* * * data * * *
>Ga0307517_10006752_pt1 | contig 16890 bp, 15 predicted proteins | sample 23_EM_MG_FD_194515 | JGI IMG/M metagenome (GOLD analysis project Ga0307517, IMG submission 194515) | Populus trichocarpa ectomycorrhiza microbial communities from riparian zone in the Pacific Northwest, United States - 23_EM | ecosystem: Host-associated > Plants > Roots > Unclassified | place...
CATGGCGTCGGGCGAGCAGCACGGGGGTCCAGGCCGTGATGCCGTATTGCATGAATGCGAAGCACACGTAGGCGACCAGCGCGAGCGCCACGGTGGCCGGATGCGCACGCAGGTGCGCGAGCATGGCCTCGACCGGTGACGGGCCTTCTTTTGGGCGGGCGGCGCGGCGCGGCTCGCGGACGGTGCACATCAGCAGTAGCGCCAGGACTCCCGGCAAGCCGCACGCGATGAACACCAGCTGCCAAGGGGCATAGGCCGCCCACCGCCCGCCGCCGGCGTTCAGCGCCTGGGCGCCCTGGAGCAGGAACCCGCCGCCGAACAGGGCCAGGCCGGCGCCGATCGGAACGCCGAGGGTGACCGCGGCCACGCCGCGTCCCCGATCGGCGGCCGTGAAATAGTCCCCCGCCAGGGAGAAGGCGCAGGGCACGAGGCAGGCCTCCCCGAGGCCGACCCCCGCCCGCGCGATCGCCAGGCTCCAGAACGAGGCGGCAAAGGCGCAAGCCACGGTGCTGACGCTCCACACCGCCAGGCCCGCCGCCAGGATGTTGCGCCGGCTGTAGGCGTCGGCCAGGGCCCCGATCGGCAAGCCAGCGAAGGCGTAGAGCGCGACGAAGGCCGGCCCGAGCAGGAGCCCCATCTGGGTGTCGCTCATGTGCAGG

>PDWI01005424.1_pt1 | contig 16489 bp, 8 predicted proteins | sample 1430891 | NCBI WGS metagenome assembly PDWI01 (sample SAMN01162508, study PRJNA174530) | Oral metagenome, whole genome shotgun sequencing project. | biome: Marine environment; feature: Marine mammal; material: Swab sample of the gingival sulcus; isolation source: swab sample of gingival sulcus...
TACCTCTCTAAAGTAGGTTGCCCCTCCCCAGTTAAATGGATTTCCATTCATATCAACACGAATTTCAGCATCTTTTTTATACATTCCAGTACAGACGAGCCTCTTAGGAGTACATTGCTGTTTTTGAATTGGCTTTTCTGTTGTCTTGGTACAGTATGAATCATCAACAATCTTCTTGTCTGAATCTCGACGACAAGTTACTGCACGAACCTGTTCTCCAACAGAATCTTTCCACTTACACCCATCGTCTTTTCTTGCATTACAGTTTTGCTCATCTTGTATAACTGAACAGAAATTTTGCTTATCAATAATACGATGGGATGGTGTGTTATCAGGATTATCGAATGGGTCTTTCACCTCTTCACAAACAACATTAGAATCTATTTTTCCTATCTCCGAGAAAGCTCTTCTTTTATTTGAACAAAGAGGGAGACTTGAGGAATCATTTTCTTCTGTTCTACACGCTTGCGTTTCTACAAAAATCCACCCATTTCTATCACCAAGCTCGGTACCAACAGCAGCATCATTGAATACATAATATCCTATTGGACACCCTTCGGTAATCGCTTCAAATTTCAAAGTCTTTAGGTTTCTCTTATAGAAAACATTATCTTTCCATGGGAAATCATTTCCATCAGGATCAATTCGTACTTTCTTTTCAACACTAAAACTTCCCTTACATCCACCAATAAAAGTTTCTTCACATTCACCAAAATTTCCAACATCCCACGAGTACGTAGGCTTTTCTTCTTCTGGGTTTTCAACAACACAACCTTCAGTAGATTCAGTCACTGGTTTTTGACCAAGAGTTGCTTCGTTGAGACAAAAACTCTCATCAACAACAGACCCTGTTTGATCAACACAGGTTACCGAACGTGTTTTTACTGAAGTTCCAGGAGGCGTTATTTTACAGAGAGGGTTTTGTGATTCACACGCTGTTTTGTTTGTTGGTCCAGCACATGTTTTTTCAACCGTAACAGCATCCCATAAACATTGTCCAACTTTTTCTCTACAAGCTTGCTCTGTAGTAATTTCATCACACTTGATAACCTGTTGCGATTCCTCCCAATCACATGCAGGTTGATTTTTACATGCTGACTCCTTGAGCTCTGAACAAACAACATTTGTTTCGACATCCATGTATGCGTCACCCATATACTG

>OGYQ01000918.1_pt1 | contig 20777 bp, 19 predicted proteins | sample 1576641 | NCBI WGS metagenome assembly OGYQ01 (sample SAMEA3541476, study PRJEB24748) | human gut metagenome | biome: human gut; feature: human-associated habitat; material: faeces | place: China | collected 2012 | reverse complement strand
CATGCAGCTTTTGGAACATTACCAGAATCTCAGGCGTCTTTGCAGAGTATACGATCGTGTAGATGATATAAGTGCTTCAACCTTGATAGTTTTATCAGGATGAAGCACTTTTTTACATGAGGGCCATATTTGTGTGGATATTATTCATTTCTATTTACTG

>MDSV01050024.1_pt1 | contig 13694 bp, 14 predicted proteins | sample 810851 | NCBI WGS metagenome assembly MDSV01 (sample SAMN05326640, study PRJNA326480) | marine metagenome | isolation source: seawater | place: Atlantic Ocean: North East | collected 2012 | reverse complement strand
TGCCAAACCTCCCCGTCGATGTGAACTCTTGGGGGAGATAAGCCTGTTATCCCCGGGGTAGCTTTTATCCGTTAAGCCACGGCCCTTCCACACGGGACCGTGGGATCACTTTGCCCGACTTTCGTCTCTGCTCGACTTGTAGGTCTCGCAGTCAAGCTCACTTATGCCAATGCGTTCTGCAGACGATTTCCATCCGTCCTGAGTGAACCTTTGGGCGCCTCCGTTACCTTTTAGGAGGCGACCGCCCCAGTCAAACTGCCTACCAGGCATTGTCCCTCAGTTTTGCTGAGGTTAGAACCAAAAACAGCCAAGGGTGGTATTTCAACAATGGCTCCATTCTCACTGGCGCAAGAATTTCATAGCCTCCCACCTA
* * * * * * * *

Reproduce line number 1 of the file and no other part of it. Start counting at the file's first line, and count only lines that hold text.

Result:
>Ga0307517_10006752_pt1 | contig 16890 bp, 15 predicted proteins | sample 23_EM_MG_FD_194515 | JGI IMG/M metagenome (GOLD analysis project Ga0307517, IMG submission 194515) | Populus trichocarpa ectomycorrhiza microbial communities from riparian zone in the Pacific Northwest, United States - 23_EM | ecosystem: Host-associated > Plants > Roots > Unclassified | place...